Thompson's view could signal a push for a new assault weapons ban that goes further than the old one did. As the AP reported Thursday, the ban in place from 1994 to 2004 wouldn't have prevented the mother of gunman Adam Lanza from buying the gun in the first place. The Hartford Courant noted this week that Connecticut's current tougher-than-most ban on assault weapons didn't cover the type of gun used in Newtown, either.
But a tougher gun ban would actually be good news for gun owners, Thompson said. He's a gun owner and avid hunter and said fellow firearms enthusiasts hurt their cause when guns like the Bushmaster rifle pop up on TV. Last week, authorities said Lanza used the high-powered rifle to kill 20 children and six adults at Sandy Hook Elementary School in Newtown. He also used it to kill his mother, who owned an array of firearms.
"I think that they bring with them a cloud that hangs over the heads of hunters and shooters, law abiding, mentally stable individuals who own firearms," Thompson said.
"There's a lot of people that don't know much about guns. And there's a lot of people that don't own guns and don't like guns. And when they see these military-type assault weapons, that leads them to believe that that's what all the guns are like and we ought to get rid of all of them," Thompson continued. "So I think we hurt ourselves with those types of guns. Ourselves being law-abiding, mentally-stable gun owners."
Like many in Washington these days, he said "everything should be on the table" when it comes to reducing gun violence in the country. But he's also in favor of the kind of bans that have been on the gun control agenda for years.
"I don't believe that military-type assault weapons and assault magazines have any benefits to our neighborhoods and our societies and our communities," he said.
But Thompson comes at the issue from a slightly different perspective than many in his caucus. Guns & Ammo called him one of "8 Surprisingly Pro-Gun Democrats" back in September. Thompson said it's not just urban liberals who want to see assault weapons gone.
"I've had friends of mine who are gun owners and hunters who, if you look at the political spectrum, if they took another step to the right, they'd fall of the edge. They don't want assault weapons on the street. They don't want assault clips on the street," he said. "They want us to do something."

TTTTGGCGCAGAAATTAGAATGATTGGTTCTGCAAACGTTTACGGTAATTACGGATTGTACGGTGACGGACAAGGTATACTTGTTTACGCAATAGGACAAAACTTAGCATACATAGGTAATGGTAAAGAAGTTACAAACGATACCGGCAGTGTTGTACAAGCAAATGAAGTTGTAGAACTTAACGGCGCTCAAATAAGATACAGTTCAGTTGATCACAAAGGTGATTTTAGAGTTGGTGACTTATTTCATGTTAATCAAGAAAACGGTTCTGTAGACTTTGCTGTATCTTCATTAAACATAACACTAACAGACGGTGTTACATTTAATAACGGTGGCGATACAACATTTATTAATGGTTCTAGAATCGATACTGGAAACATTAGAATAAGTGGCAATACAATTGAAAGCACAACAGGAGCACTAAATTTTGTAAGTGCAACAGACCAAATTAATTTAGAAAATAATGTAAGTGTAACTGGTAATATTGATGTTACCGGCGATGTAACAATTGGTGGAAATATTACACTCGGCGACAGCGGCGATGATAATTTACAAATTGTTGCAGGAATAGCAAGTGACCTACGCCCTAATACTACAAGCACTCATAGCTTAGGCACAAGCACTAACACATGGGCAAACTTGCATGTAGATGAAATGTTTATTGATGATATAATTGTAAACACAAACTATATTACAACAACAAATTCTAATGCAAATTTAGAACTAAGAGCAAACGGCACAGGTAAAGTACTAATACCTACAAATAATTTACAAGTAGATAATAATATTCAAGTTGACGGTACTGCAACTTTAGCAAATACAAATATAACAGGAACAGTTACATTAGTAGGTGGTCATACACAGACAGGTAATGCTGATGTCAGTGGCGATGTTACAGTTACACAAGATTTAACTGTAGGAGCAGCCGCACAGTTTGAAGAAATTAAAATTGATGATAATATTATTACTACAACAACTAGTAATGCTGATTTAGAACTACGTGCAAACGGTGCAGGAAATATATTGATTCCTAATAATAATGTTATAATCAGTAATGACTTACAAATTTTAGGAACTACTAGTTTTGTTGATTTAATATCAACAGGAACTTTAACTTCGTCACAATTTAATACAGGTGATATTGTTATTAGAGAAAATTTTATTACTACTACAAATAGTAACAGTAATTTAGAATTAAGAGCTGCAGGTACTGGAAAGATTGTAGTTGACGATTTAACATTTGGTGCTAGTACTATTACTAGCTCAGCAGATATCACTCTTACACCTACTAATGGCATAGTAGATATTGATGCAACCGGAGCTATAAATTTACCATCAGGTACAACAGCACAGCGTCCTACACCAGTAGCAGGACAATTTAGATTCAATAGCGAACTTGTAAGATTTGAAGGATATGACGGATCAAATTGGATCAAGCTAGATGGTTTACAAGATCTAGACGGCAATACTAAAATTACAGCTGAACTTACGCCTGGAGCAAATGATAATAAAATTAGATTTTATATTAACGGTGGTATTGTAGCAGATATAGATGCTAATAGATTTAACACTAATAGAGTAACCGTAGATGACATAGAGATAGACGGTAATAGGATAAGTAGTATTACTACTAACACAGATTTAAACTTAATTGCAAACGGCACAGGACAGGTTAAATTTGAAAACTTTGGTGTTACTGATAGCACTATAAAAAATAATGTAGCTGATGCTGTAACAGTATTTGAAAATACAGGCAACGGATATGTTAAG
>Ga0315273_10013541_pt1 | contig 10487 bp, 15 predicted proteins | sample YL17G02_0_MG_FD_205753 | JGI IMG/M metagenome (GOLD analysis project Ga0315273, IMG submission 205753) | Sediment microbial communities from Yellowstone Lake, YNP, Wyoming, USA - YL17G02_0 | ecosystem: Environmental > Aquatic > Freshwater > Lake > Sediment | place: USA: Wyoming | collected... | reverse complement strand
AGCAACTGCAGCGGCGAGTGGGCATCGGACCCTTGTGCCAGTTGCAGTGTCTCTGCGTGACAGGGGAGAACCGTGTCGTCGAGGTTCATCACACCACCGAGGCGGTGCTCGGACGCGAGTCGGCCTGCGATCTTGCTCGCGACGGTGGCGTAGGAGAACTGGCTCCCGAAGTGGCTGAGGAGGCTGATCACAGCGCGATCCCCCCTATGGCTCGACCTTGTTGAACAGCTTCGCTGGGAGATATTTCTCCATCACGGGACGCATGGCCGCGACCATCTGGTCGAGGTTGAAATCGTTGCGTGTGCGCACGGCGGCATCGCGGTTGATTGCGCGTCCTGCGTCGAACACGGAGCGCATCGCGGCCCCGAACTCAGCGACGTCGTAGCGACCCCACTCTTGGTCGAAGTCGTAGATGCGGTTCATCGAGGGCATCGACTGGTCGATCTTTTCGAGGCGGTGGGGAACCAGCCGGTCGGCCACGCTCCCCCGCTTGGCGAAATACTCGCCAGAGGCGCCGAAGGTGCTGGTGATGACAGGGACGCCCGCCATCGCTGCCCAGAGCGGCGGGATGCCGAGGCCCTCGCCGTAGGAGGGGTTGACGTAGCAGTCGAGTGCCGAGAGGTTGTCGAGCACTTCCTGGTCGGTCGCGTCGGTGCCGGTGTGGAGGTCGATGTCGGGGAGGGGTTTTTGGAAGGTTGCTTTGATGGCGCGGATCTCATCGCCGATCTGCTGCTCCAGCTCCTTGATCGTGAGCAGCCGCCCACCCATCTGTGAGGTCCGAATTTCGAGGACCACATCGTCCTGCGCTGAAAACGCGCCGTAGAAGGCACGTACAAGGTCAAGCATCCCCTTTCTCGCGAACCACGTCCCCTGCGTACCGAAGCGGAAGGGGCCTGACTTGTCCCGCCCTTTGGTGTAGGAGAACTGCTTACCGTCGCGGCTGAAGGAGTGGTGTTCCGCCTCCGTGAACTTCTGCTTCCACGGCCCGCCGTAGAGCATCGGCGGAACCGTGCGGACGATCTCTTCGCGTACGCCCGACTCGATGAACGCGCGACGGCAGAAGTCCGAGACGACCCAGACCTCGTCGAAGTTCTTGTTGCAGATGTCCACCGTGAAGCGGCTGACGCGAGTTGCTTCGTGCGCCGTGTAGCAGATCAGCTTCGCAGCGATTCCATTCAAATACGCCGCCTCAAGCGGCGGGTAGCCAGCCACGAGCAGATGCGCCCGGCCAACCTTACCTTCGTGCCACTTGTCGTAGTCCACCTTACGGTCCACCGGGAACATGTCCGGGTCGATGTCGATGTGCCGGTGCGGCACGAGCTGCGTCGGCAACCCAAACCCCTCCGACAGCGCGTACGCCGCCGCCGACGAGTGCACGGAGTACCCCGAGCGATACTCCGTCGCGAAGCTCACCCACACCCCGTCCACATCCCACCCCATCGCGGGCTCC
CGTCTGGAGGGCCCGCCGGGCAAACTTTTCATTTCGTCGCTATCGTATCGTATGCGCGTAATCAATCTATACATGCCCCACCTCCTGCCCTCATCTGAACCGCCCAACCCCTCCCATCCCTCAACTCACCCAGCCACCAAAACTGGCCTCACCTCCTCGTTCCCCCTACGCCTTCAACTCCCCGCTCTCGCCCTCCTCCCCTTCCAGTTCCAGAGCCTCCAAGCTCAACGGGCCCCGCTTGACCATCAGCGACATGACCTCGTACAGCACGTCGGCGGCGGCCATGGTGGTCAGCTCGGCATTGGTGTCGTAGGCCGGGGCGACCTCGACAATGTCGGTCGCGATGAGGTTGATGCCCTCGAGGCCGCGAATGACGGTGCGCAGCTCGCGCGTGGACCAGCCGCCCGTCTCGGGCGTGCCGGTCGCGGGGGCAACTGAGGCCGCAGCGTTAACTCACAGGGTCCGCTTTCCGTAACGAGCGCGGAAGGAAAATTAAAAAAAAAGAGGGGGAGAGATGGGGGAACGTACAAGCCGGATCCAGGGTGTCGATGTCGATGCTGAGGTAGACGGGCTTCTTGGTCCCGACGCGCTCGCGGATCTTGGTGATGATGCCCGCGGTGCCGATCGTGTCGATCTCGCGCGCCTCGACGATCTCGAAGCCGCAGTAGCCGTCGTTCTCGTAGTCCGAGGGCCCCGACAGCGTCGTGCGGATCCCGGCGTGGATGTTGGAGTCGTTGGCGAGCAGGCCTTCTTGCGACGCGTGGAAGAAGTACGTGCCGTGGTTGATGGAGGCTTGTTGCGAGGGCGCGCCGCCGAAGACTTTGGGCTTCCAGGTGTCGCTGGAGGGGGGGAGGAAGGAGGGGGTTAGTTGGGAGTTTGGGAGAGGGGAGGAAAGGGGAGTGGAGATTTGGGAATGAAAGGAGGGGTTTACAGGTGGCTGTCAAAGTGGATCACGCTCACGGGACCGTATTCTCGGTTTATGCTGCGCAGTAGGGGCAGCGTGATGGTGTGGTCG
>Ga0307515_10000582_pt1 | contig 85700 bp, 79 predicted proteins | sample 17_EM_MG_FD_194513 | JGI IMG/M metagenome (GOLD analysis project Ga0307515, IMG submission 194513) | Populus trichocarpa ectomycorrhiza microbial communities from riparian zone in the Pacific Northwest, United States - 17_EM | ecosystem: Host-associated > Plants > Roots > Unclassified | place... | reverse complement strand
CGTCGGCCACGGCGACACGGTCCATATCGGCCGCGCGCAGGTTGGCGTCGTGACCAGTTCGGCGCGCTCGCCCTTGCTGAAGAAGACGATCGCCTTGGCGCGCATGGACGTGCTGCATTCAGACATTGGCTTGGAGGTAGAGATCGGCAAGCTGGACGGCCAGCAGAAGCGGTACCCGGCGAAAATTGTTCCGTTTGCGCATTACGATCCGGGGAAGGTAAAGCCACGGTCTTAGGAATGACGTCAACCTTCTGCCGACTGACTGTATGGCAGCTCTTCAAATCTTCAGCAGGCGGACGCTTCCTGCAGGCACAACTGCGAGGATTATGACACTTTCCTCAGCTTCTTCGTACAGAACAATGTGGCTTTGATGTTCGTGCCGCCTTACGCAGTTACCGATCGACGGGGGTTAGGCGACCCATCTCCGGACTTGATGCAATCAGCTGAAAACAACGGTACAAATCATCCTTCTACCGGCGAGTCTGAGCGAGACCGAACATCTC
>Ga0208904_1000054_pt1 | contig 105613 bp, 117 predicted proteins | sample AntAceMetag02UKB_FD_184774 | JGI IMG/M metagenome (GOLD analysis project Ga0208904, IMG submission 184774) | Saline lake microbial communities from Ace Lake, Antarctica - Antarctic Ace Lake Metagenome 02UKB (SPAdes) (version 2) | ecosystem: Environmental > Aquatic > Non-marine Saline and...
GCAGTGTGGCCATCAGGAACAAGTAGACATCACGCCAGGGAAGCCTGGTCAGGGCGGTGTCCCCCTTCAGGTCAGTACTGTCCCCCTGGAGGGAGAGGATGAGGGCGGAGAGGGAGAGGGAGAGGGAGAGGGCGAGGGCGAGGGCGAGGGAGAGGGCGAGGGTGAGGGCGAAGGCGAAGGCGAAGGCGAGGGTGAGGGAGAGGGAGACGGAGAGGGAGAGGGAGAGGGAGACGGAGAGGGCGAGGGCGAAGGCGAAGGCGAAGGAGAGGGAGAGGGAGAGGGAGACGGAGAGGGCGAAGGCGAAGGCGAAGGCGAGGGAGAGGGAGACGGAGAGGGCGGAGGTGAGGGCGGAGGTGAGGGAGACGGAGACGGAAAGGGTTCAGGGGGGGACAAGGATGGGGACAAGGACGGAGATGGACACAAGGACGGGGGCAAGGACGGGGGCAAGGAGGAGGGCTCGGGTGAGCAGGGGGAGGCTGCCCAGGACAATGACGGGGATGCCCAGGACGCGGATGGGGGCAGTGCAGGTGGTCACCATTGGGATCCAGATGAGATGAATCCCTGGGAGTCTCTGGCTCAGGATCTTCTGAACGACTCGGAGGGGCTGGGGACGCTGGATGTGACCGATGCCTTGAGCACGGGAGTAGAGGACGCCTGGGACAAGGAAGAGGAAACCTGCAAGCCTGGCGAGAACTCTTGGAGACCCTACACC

Some of those conservative friends of his might be among those calling for arming teachers in the wake of Newtown. Thompson is not a fan of that idea, calling it a "real stretch."
"It's hard enough to hit a paper target with a gun when you're not moving and it's not moving, you know?" he said. "I don't think you can train people enough to be proficient in a situation like a crowded theater or a crowded shopping mall."
The Thompson-led task force will address more than just gun regulations, though Thompson expressed interest in both the assault weapons ban and a ban on large-capacity magazines. He intends to lead discussions on mental health reform as well. Many politicians have also called for a discussion of "the culture," a term Thompson said was vague. But he did express openness to discussing the regulation of violent content in entertainment.
"If it means do we have to look at family situations, if it means we have to look at violent video games -- as I said, everything has to be on the table," he said.
It's really too early to say exactly how Thompson's task force will proceed, he said. Asked if he intends to work in conjunction with the White House task force led by Vice President Biden, Thompson said it's also too early to figure that out. He plans to meet with stakeholders from across the political spectrum and perhaps hold televised hearings to help jump start a new conversation about guns and violence in Congress -- and he's convinced that the body's recent history of debilitating gridlock will not come into play.
"I don't think that's going to be the case here," Thompson said. "I don't the communities are going to allow that to happen. I think that the communities are going to generate an interest and the communities are going to demand that something is done."